When Kate Myers noticed some students at NDSS were missing certain skills needed for the Grade 9 math program, she developed a new program that was more hands on with relevant learning.
It’s that kind of forward thinking that earned her the J.C. McLeod Excellence in Teaching Award, which is presented to one secondary and one elementary school teacher across the Limestone School Board each year based on nominations from their peers.
“It was a bit shocking when I opened the e-mail, but I was pretty honoured,” Myers recalled upon learning she’d won the award.
For those that work with her however, the award came as no surprise. With 17 years experience, Myers has worn a wide assortment of hats within the halls of NDSS from teaching Math, Physics and Science to serving as a department head and vice-principal to working with her peers to help change practices in the classroom. Currently she is teaching Physics, Math and Student Success.
“My time in Student Success has really been important to me,” said Myers. “You’re working here with students who are struggling. You are seeing with these students, when you get the chance to work with them one-on-one, how much they need a different approach.”
As part of the recognition for the award, it was noted how well Myers is able to adapt a teaching style to reach a particular student.
“They struggle in the traditional sense of what teaching used to be and that doesn’t work for kids anymore,” said Myers. “That has really kept my drive forward to keep changing what I do.”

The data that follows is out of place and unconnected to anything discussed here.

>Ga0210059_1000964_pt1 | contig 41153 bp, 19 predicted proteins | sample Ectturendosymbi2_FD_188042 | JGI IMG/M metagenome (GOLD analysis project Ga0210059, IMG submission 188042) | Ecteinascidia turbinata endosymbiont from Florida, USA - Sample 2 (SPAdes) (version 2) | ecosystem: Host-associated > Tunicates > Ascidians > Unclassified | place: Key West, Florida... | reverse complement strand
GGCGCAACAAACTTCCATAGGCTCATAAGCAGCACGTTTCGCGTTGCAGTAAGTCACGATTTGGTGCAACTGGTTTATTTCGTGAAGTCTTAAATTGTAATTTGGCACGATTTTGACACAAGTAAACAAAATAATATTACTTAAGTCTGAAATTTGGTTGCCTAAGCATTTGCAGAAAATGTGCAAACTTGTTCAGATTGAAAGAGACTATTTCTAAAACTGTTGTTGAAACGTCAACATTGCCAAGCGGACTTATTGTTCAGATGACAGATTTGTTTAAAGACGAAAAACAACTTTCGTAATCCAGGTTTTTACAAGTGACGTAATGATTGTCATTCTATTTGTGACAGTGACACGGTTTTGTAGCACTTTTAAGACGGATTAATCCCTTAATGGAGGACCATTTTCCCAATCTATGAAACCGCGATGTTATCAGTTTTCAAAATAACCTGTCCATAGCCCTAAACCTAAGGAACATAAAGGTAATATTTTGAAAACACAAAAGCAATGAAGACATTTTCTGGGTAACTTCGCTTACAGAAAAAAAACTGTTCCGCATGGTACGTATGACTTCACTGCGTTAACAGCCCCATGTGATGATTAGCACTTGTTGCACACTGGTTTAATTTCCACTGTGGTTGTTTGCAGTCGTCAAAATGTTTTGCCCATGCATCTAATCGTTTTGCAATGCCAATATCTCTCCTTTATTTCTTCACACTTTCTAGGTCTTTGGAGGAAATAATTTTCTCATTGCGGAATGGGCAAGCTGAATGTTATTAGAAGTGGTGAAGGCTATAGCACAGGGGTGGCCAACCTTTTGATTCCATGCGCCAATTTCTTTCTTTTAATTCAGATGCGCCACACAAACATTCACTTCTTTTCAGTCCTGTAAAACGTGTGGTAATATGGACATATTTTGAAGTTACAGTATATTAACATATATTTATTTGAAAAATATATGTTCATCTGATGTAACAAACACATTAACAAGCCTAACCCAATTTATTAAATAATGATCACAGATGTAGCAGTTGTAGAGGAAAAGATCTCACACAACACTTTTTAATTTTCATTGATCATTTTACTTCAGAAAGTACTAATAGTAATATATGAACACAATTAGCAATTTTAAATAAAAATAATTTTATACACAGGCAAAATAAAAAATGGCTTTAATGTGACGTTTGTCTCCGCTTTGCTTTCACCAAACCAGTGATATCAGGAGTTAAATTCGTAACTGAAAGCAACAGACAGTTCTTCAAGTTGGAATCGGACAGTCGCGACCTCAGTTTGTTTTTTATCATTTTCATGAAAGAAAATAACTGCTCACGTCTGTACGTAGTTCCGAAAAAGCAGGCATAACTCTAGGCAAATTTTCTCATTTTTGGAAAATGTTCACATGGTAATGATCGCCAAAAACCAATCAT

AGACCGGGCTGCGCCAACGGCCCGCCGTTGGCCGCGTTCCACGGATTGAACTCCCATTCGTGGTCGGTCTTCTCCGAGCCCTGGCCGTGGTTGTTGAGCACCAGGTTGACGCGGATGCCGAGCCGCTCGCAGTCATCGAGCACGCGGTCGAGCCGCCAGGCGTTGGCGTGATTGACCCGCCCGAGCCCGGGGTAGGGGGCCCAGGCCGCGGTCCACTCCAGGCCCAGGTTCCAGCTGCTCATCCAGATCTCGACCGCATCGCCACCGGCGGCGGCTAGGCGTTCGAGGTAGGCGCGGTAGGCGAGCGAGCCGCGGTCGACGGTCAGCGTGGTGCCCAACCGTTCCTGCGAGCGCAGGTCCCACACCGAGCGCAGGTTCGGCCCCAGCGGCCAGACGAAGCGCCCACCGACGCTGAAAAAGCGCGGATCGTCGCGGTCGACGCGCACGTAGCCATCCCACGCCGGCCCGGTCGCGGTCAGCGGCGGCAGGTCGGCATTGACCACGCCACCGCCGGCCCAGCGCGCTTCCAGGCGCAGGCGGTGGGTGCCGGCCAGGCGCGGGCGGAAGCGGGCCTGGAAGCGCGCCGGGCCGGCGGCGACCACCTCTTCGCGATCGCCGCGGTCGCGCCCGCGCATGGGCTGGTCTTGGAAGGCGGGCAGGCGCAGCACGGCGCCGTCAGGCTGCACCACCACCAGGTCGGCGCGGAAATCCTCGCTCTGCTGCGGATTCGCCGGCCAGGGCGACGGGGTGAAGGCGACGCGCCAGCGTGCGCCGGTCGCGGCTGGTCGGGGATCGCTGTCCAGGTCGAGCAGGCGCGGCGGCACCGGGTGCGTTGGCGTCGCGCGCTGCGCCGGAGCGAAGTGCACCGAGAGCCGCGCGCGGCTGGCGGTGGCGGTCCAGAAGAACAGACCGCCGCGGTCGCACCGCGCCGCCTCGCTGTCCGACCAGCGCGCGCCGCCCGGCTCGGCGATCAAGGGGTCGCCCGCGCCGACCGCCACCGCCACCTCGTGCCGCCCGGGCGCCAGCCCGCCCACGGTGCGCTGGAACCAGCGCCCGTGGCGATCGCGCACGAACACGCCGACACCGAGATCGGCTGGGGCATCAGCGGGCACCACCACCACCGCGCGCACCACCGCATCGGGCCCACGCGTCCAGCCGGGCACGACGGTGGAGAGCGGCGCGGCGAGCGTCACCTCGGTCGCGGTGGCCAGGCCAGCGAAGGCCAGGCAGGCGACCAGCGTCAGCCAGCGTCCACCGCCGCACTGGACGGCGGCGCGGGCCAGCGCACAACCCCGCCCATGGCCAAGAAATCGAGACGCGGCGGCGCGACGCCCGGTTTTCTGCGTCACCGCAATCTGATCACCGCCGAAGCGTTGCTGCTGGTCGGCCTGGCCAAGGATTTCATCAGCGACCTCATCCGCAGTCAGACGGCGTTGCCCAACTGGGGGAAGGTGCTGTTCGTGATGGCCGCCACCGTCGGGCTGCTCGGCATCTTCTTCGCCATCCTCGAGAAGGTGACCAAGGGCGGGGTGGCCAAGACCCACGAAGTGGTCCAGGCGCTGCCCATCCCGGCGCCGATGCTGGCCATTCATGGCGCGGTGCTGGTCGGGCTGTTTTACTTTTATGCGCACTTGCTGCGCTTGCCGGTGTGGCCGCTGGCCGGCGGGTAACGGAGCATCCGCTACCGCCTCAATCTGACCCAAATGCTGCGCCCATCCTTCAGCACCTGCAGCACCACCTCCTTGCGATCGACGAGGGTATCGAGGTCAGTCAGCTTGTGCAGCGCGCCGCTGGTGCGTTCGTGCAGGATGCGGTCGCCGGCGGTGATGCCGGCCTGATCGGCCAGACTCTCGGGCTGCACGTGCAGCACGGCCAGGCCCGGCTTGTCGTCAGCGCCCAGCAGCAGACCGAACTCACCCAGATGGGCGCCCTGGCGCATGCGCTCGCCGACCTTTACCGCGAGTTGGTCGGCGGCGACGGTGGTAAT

She credits the school board for allowing her to continue to learn new approaches.
“I have been really lucky to go to lots of great professional development (workshops),” said Myers. “The school has sent me to some and our board has offered some great stuff. I’ve worked with great teachers where I’ve learned lots of new ideas and lots of good people to talk to so that when I try something and it flops, I can figure out where it went wrong. I’m always really honest with the kids in my class. I’m trying something new here because I want to see if it’s better for you. It might not work and you’re going to let me know if it’s not working.”
NDSS is different than a lot of the secondary schools in the board in that it draws its student population from a wide range of feeder schools. That means students come from a variety of backgrounds, whether its large or small classrooms. That’s why the one-on-one time with the students allows her to develop a program that will help individual students learn the material.
“That’s my number one goal, to make sure I’m paying attention to what they need and I’m adjusting to meet that,” said Myers.
She was officially presented the award as part of a year end assembly held earlier this month. It’s now up to the students to take what they’ve learned and apply them to their year end exams and EQAO testing as the school year draws to a close.